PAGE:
Tonight sees a big lunar event called the "Super blue blood moon" with three lunar phenomena taking place across the globe. In the UK, the moon is closest to us in its orbit so the moon will be around a third bigger than usual.

Landscape and travel photographer and Canon ambassador David Noton has put together his top tips for photographing tonight’s events.

So what does "Super blue blood moon" actually mean? Well it’s the second full moon in the month which is commonly called a “blue moon“, while a “super moon” is when the sun, the moon and the Earth line up perfectly as the moon orbits the Earth, making the moon appear to be much bigger in the sky than usual. This is the first time in 150 years that both will be visible at the same time.

Finally, what’s the blood moon? That’s a moment during an eclipse when the moon appears red due to the filtering of sunlight through the Earth's atmosphere. And yes, there is an eclipse – this is visible in Australia, Asia and some of the United States but not in the UK. 

Other parts of Eastern Europe, Africa and The Americas can see it at moonrise or moonset. In the US, the blood moon will happen at 5.51am ET, 4.51am CT and 2.51am PT.

Noton is planning to shoot the Super Blue Blood Moon rising over the Jurassic Coast in Dorset. “It’ll be a fascinating logistical exercise requiring military precision, although cloud cover often scuppers even the best laid plans.” He says he’ll be using the Canon EOS 5D Mark IV with an EF 200-400mm f/4L IS USM Ext. 1.4 x lens.

With a portfolio of jaw-dropping landscape and travel images, including multiple, David has been leading his field for over three decades. At 60 years old, David is still with his preferred Canon camera and lens being the EOS 5DS R, EOS 5D Mark IV, EF 24-70mm f/2.8L II USM.

So what are David’s best Super Blue Blood Moon shooting tips?

1. Be in-the-know

The sun’s position in the sky at any given time of day varies massively with latitude and season. That is not the case with the moon as its passage through the heavens is governed by its complex elliptical orbit of the earth. That orbit results in monthly, rather than seasonal variations, as the moon moves through its lunar cycle.

The result is big differences in the timing of its appearance and its trajectory through the sky. Luckily, we no longer need to rely on weight tables to consult the behaviour of the moon, we can simply download an app on to our phone.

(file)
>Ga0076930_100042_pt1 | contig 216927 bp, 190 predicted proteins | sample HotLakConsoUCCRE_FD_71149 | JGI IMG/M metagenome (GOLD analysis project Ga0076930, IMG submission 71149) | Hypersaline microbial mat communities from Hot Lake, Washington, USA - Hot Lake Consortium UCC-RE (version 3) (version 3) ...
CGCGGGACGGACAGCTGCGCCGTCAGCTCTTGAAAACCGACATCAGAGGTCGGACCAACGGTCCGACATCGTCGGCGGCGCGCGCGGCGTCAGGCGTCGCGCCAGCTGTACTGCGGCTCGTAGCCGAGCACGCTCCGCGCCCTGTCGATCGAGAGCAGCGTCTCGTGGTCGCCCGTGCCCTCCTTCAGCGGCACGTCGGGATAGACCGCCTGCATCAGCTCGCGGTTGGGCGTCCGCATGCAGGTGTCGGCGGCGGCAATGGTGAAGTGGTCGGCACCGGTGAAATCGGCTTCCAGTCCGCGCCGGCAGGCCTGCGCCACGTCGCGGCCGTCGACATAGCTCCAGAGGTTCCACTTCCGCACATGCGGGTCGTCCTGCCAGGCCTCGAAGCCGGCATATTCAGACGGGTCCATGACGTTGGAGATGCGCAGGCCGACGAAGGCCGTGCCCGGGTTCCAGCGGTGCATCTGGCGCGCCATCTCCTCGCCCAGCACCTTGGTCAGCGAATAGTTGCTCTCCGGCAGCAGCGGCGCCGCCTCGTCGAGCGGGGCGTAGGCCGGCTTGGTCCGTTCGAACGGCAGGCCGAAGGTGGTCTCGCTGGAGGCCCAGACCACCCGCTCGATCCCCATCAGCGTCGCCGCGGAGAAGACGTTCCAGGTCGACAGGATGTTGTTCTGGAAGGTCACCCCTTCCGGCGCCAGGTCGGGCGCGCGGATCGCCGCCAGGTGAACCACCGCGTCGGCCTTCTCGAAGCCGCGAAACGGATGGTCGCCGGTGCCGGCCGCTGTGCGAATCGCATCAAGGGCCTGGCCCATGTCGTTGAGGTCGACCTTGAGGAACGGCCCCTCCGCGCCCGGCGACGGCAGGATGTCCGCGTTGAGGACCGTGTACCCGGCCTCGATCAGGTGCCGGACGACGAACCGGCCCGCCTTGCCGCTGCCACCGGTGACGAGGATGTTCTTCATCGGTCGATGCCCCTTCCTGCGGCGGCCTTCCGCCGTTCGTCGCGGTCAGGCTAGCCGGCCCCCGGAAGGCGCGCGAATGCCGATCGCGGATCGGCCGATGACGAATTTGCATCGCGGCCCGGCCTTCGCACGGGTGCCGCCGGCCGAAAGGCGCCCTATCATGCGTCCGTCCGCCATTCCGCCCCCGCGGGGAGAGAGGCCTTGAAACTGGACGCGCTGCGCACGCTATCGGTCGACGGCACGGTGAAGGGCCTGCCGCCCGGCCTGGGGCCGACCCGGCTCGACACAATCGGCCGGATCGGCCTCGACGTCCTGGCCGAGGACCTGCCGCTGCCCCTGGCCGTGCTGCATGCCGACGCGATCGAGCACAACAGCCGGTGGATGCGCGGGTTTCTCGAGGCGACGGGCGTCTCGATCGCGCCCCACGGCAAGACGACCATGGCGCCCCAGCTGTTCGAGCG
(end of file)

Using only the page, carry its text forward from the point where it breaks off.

The Photographer’s Ephemer is is useful for giving moonrise and moonset times, bearings and phases; while the Photopills app gives comprehensive information on the position of the moon in our sky.

2. Invest in a lens with optimal zoom

One of the key challenges we’ll face is shooting the moon large in the frame so we can see every crater on the asteroid pockmarked surface.

It’s a task normally reserved for astronomers with super powerful telescopes, but if you’ve got a long telephoto lens on a full frame DSLR with around 600 mm of focal length, it can be done, depending on the composition.

3. Use a tripod to capture the intimate details

As you frame up your shot, one thing will become immediately apparent; lunar tracking is incredible challenging as the moon moves through the sky surprisingly quickly. As you’ll be using a long lens for this shoot, it’s important to invest in a sturdy tripod to help capture the best possible image.

Although it will be tempting to take the shot by hand, it’s important to remember that your subject is over 384,000km away from you and even with a high shutter speed, the slightest of movements will become exaggerated.

4. Integrate the moon into your landscape

Whilst images of the moon large in the frame can be beautifully detailed, they are essentially astronomical in their appeal. Personally, I’m far more drawn to using the lunar allure as an element in my landscapes, or using the moonlight as a light source.

The latter is difficult, as the amount of light the moon reflects is tiny, whilst the lunar surface is so bright by comparison. Up to now, night photography meant long, long exposures but with cameras now capable of astonishing low light performance, a whole new nocturnal world of opportunities has been opened to photographers.

5. Master the shutter speed for your subject 

The most evocative and genuine use of the moon in landscape portraits results from situations when the light on the moon balances with the twilight in the surrounding sky. Such images have a subtle appeal, mood and believability.

By definition, any scene incorporating a medium or wide-angle view is going to render the moon as a tiny pin prick of light, but its presence will still be felt. Our eyes naturally gravitate to it, however insignificant it may seem. Of course, the issue of shutter speed is always there; too slow an exposure and all we’ll see is an unsightly lunar streak, even with a wide-angle lens.

On a clear night, mastering the shutter speed of your camera is integral to capturing the moon - exposing at 1/250 sec at f8 ISO 100 (depending on focal length) is what you’ll need to stop the motion from blurring.

Liked this? Check out these tips for great low light photography